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The Lost Tomb of Jesus (2007)

Not Rated | | Documentary | TV Movie March 2007
The Lost Tomb of Jesus is a documentary which makes a case that the 2,000-year-old "Tomb of the Ten Ossuaries" belonged to the family of Jesus of Nazareth.

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3 wins & 1 nomination. See more awards »
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Cast

Cast overview, first billed only:
...
Narrator (UK) (voice)
Ouriel Maoz ...
Himself
Rivka Maoz ...
Herself
Shimon Gibson ...
Himself (as Dr. Shimon Gibson)
Tal Ilan ...
Herself
James D. Tabor ...
Himself (as James Tabor)
Simcha Jacobovici ...
Himself
Felix Golubev ...
Himself
Frank Moore Cross ...
Himself
John Dominic Crossan ...
Himself
Na'ama Brosh ...
Herself
Amos Kloner ...
Himself
David Mevorah ...
Himself
Andrey Feuerverger ...
Himself
Bill Tarant ...
Himself
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Storyline

The Lost Tomb of Jesus is a documentary which makes a case that the 2,000-year-old "Tomb of the Ten Ossuaries" belonged to the family of Jesus of Nazareth.

Plot Summary | Add Synopsis

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Has the 2000 year-old mystery finally been solved?

Genres:

Documentary

Certificate:

Not Rated | See all certifications »
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Language:

Release Date:

March 2007 (USA)  »

Also Known As:

Jeesuksen kadonnut hauta  »

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User Reviews

 
Indiana Jones for biblical scholars in all the wrong ways
23 April 2007 | by (SoFla, UsA) – See all my reviews

This glorified discovery channel documentary, part biblical study, part treasure hunt, all misappropriated, might have sat well in it's television origins but falls flat as a feature film. Right from first glance of it's cheesy looking cover art, one may cast doubts upon the integrity behind this serious subject, shown on front case relegating the search for Jesus's tomb to a generic action font that looks more National Treasure or Tomb Raider then any informed debate and examination of the historical burial site should. Such is the underhanded way in which the entire proceedings revolve.

More curious child then worthy researcher, Simcha Jacobovici's explorations come across as self-indulgent while his research comes across as manipulative. For all the fascinating revelations this filmmaker tries to impart on his viewers through supposed evidence, a flood of repetitious statements reiterating the same research and findings over and over proves The Lost Tomb of Jesus has very little information to back up the bloated, albeit entrancing claims. What this amounts to is a very frustrating attempt to beat the audience over the head with the same small factual evidence in support of this tomb's authenticity, which ironically detracts from it. While tirelessly linking together many of these mini-coffins found together to support the Jesus of Nazareth theory, this research forsakes a well-rounded approach to continuously pursue this romanticized archeologist's singular obsession. There may be some impressive factual data which helps shed some light on many traditional dogmatic Christian-held beliefs, but essentially the shady nature of this project made it come across as merely an exploitation piece, financed at a time when The Da Vinci Code was all the rage.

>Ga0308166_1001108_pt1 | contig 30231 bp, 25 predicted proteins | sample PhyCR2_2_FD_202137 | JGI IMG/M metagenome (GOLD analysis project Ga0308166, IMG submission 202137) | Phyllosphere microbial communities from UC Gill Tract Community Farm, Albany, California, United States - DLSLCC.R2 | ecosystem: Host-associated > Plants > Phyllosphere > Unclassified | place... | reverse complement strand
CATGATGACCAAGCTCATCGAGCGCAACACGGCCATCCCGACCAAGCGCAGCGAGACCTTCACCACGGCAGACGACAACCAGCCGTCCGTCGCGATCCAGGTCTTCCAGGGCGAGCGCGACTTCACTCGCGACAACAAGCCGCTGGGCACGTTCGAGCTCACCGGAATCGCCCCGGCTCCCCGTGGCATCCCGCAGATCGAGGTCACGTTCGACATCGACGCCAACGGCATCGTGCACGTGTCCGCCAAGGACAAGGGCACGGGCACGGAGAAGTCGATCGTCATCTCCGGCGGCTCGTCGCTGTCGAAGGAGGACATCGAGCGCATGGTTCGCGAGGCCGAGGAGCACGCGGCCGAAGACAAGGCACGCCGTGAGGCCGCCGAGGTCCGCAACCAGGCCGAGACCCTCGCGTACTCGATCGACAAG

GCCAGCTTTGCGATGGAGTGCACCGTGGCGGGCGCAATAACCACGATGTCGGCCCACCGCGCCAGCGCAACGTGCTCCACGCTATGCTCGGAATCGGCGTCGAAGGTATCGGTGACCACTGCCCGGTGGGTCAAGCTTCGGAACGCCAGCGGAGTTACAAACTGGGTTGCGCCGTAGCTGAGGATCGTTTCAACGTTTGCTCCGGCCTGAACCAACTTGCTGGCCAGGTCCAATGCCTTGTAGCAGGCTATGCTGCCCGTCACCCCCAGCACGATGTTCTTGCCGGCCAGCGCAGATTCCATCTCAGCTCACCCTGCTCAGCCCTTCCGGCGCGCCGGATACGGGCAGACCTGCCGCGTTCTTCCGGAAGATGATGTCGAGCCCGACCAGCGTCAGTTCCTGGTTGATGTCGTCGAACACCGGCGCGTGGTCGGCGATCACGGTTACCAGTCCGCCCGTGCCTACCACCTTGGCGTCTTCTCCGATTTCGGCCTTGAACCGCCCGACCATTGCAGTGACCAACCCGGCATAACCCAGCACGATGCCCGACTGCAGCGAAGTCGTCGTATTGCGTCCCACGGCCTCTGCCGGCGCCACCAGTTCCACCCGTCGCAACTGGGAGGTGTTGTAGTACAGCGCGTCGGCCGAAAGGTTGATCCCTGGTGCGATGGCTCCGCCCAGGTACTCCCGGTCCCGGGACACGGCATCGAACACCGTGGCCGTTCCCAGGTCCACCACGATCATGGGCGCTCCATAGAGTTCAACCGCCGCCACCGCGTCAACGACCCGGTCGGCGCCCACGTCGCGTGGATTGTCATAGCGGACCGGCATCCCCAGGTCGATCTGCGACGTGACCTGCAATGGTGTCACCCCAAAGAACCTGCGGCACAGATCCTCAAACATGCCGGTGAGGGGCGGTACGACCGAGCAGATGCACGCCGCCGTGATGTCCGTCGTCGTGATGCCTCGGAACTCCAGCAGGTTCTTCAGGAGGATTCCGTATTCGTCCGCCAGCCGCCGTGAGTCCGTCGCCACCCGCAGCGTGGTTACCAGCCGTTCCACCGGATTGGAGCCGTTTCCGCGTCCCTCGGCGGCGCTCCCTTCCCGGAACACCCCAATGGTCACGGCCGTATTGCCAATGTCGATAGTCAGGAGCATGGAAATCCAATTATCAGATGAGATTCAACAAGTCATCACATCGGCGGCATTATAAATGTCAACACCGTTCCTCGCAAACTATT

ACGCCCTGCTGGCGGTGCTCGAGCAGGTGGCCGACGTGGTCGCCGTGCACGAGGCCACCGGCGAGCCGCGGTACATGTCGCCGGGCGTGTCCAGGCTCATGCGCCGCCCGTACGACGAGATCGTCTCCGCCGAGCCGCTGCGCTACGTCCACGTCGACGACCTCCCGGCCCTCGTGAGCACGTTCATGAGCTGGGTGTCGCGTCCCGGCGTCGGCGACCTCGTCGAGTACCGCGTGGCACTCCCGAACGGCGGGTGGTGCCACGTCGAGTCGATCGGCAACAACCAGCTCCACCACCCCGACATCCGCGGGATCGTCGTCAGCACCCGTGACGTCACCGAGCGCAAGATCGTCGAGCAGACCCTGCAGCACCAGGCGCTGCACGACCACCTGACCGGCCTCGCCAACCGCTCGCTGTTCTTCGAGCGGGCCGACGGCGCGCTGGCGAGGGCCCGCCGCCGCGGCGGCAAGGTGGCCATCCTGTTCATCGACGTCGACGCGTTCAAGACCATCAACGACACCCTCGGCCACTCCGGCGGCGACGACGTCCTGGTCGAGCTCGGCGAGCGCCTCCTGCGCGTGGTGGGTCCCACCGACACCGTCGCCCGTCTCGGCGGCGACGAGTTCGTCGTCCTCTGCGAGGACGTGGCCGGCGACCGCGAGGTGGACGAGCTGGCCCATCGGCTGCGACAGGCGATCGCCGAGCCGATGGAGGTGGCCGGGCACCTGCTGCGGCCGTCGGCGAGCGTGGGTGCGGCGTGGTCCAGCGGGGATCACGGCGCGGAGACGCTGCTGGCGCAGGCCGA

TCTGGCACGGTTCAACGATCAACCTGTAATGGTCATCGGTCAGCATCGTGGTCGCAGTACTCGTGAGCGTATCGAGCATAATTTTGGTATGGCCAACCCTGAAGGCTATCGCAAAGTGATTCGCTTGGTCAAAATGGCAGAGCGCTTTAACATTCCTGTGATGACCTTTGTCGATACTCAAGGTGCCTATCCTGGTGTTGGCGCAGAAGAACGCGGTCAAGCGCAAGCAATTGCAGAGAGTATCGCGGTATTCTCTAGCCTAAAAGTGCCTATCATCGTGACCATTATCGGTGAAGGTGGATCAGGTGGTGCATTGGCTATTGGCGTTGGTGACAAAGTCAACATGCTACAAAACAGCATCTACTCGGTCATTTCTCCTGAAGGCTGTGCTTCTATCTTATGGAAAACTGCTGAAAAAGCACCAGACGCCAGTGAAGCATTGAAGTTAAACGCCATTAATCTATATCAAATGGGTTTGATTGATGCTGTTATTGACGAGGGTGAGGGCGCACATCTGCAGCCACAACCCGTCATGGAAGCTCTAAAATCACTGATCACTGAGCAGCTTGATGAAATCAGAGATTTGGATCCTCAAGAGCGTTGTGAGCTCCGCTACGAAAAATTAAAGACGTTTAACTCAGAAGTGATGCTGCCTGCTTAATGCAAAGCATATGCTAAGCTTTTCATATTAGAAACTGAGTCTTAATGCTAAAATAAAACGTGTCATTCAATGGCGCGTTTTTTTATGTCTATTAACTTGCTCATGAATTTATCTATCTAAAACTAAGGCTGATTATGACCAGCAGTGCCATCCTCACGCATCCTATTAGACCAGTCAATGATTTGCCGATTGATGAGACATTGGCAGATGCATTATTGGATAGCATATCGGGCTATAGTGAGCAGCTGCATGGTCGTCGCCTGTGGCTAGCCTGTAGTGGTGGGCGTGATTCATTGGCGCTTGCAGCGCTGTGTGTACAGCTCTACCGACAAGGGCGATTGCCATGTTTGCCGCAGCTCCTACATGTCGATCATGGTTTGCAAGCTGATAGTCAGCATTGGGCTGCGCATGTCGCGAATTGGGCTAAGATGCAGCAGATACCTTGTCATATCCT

In the end, the cheesy cover art was right. Despite my appreciation for documentary form, The Lost Tomb of Jesus takes an always interesting topic and turns it into overlong and unvaried geriatric adventure hunt, substituting any relevance and sacredness for the uninspired motivations behind this team. By the time these tomb raiders have finished their explorations, reluctantly having to stop research because of social demands, viewers are left with the sense the director was insistent on forging this mystery whether it was there to begin with or not. There are a few genuinely potent moments where the halls of history come marching through this documentary in unassuming ways, but all the decoding, exploring, and theorizing in the world still left this misguided vanity piece in an uneasy void of apathetic response.


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